I think the greatest gift that they can give themselves Tera, is actually sitting down with someone and finding out what their options are. I hear time and time again from my clients and Ron, I’m sure you would agree, they come in, they have that initial meeting, just talking about their situation and knowing that there are options available, whether it is a bankruptcy or a consumer proposal, maybe it’s some help with budgeting. Maybe it’s we think that they may have the ability to do some refinance. There’s all kinds of options that we go through with them but just knowing that those options are available, you can physically see sometimes the stress being lifted. You can see the weight being lifted off their shoulders just from that conversation. So don’t be afraid, there’s no obligation to sit down and talk to someone. It’s just getting the advice, so you know what the options are, whether that’s prior to the holidays or once the holidays have passed, at least you know what your options are and you can make a plan.
I totally agree with that. I think that you see that relief when the people know that there is a solution or something’s out there, or even that people understand them and feel for their situation. I think that helps a lot, it relieves a lot of pressure. I like to say sometimes before not wanting to do something, “You’re being scared from something that you don’t know, you’re scared of the unknown. Find out what you’re scared about in the worst case scenario. There’s nothing to be scared of, but you may think so. So come in, have a talk and likely you’re going to feel a lot better.”
3. Solve your debt problems to increase your ability to afford what you need.
In October we released our annual BDO Affordability Index and the most startling results were about the effects of COVID-19 on Canadians. About four–in–10 people in Canada are worse off financially because of the pandemic, and these Canadians are much more likely to have overwhelming debt and difficulty affording basic things like groceries and utilities. But on the other hand, people who haven’t been financially affected by the pandemic have been able to pay down debt and increase their savings. In this next clip, Mike Braga talks about how debt relief can help make life more affordable.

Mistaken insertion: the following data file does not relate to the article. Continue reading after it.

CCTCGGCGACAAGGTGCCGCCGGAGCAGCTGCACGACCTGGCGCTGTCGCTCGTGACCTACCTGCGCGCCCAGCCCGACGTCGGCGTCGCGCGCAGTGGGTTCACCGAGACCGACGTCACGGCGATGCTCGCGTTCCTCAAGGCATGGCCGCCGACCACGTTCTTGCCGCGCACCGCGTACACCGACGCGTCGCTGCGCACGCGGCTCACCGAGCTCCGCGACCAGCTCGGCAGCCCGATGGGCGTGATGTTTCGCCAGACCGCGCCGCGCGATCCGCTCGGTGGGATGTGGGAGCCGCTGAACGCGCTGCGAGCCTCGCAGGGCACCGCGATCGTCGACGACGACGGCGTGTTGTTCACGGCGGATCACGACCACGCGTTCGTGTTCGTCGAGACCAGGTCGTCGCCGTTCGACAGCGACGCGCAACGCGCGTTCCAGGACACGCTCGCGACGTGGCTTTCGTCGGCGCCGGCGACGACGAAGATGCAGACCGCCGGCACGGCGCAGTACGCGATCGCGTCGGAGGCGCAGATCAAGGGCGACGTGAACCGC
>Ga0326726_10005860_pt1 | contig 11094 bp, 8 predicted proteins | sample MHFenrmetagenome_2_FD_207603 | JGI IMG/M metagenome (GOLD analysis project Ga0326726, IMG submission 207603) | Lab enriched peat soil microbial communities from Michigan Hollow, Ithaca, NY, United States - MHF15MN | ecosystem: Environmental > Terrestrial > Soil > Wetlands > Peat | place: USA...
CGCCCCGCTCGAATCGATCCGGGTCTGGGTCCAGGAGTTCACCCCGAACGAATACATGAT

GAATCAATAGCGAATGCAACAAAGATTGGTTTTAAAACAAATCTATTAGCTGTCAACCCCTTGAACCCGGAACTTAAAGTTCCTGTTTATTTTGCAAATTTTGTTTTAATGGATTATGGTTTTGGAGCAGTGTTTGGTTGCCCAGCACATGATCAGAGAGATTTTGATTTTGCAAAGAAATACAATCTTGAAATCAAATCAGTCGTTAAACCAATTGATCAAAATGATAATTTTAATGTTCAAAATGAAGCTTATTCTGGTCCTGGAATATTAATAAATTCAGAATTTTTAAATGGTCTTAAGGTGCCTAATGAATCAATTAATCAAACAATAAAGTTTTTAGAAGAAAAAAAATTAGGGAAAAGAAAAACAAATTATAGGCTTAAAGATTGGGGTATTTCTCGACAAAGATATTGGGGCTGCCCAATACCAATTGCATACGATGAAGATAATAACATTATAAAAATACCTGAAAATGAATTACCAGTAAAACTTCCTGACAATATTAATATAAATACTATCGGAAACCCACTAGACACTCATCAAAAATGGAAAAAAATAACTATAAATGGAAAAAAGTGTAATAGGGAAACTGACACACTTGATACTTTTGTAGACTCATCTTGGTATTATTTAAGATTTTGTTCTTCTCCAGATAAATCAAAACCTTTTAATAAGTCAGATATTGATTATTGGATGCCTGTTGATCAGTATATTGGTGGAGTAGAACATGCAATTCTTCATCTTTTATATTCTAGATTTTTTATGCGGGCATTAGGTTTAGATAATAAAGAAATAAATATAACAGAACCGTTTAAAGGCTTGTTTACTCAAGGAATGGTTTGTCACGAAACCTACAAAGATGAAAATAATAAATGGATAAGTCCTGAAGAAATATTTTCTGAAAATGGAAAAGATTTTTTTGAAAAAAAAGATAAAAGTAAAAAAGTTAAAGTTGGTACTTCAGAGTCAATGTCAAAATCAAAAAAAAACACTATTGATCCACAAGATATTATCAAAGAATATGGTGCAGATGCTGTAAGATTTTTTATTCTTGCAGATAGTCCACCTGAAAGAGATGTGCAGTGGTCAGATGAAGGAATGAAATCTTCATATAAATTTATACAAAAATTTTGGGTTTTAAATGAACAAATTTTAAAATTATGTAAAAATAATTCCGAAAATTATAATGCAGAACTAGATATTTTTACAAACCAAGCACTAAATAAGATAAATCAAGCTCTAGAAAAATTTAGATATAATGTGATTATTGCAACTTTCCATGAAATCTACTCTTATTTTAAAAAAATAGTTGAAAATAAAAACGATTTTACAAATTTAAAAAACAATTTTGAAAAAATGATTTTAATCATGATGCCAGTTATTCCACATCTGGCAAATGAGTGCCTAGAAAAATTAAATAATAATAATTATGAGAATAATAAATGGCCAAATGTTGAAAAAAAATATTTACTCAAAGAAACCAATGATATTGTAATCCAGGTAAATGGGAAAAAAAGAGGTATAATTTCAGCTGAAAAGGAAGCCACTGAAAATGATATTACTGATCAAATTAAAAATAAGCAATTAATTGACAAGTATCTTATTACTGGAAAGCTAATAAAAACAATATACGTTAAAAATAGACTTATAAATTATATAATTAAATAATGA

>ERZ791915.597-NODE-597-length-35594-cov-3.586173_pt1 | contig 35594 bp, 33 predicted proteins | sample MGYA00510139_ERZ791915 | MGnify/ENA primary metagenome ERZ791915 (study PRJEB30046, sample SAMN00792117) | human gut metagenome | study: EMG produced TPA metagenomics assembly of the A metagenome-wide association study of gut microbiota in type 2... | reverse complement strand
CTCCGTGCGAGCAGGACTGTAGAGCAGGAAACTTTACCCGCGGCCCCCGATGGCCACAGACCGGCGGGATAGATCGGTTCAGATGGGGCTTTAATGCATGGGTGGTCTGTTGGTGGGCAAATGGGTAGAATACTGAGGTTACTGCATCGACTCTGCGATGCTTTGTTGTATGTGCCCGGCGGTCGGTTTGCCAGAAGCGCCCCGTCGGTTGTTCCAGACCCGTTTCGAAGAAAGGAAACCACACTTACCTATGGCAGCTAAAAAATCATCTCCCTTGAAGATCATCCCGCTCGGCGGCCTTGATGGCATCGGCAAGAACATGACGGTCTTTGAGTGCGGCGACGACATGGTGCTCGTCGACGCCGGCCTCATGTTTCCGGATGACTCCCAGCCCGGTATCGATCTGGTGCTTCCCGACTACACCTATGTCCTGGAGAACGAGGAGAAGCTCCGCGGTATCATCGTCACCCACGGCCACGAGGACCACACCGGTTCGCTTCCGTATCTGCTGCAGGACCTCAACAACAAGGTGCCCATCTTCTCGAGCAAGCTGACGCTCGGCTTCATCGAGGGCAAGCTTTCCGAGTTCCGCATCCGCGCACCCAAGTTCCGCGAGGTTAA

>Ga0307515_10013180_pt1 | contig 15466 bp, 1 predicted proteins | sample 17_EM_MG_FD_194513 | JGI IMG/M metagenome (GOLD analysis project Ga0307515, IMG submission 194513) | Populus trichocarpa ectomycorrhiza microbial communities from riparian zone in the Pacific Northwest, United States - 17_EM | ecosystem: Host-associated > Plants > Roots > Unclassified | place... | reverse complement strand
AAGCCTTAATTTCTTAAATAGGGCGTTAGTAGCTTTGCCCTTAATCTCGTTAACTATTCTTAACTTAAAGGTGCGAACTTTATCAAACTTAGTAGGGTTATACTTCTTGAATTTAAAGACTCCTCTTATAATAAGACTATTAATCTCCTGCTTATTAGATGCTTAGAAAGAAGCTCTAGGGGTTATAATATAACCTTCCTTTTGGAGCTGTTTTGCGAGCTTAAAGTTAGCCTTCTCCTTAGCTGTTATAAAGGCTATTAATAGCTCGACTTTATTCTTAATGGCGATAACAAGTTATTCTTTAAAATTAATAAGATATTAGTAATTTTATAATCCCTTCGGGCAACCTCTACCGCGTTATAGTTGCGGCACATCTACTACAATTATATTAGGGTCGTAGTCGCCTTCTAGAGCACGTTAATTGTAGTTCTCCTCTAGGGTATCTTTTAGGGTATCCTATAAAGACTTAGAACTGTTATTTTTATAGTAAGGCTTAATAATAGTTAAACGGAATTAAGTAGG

So for those who want or need to save more, what is the importance of debt reduction or debt relief, even when debt is overwhelming to some?
That’s the importance. Many people right now have this perception that life isn’t affordable because they’re carrying a tremendous amount of debt. Pre-pandemic, we were saying that the average Canadian is carrying about $30,000 of unsecured debt. Imagine now that we’re going into this situation where income levels have reduced, hours are reduced at work, and you’re struggling to get by. If you’re trying to make payments on all of those debts, of course things are unaffordable. And so that’s where debt reduction or debt relief or meeting with a Licensed Insolvency Trustee to discuss options becomes extremely important and vital for long-term sustainability.
And perhaps right now is the best time to start looking at something of that nature, because it’ll actually relieve a lot of the pressure and stress that you’re feeling right now. The pandemic is creating not only a financial crisis and a health crisis, but a mental health crisis as well. And if you’re burdened by the debt and worrying that those bills are coming in every month, it (debt) is just going to add to your stress. So knowing that there are options available to you, knowing that there are various strategies that you can employ to deal with that debt apart from just avoiding it and burying your head in the sand is extremely important and can alleviate some of that stress for people.
4. Know that you’re not the only one feeling emotionally stressed.
In the November episode of the podcast, it was all about that tongue twister word, she-cession. If you haven’t heard of the she-cession, it’s actually a word created by economists to describe the disproportionate effect that the pandemic recession has had on women. We had a fascinating conversation with Jennifer McCracken and Nancy Snedden about the emotional and financial stress that women (in this case, women with children at home), have been experiencing since the onset of COVID-19.
So let’s talk more about moms with younger children and the incredible stress of trying to do it all during this pandemic. I mean, I know I’m one of them. At one point, especially during the lock down here in Ontario, my husband had to call in my parents because I felt like I was having … I was losing my mind, it felt like. He’s like, “We need help because she’s losing it.” Because I was trying to work, homeschool, do the regular things, and having children underfoot all day. I often joke that when I signed up to be a parent, I did not sign up for this. At four I was supposed to send him off to school for seven hours a day and then he’d come back to me all smart and full of knowledge. I wasn’t supposed to be the one to be putting…I didn’t go to school to be a teacher. So, Jennifer, you have children as well, tell me a little bit about what you think about what’s going on.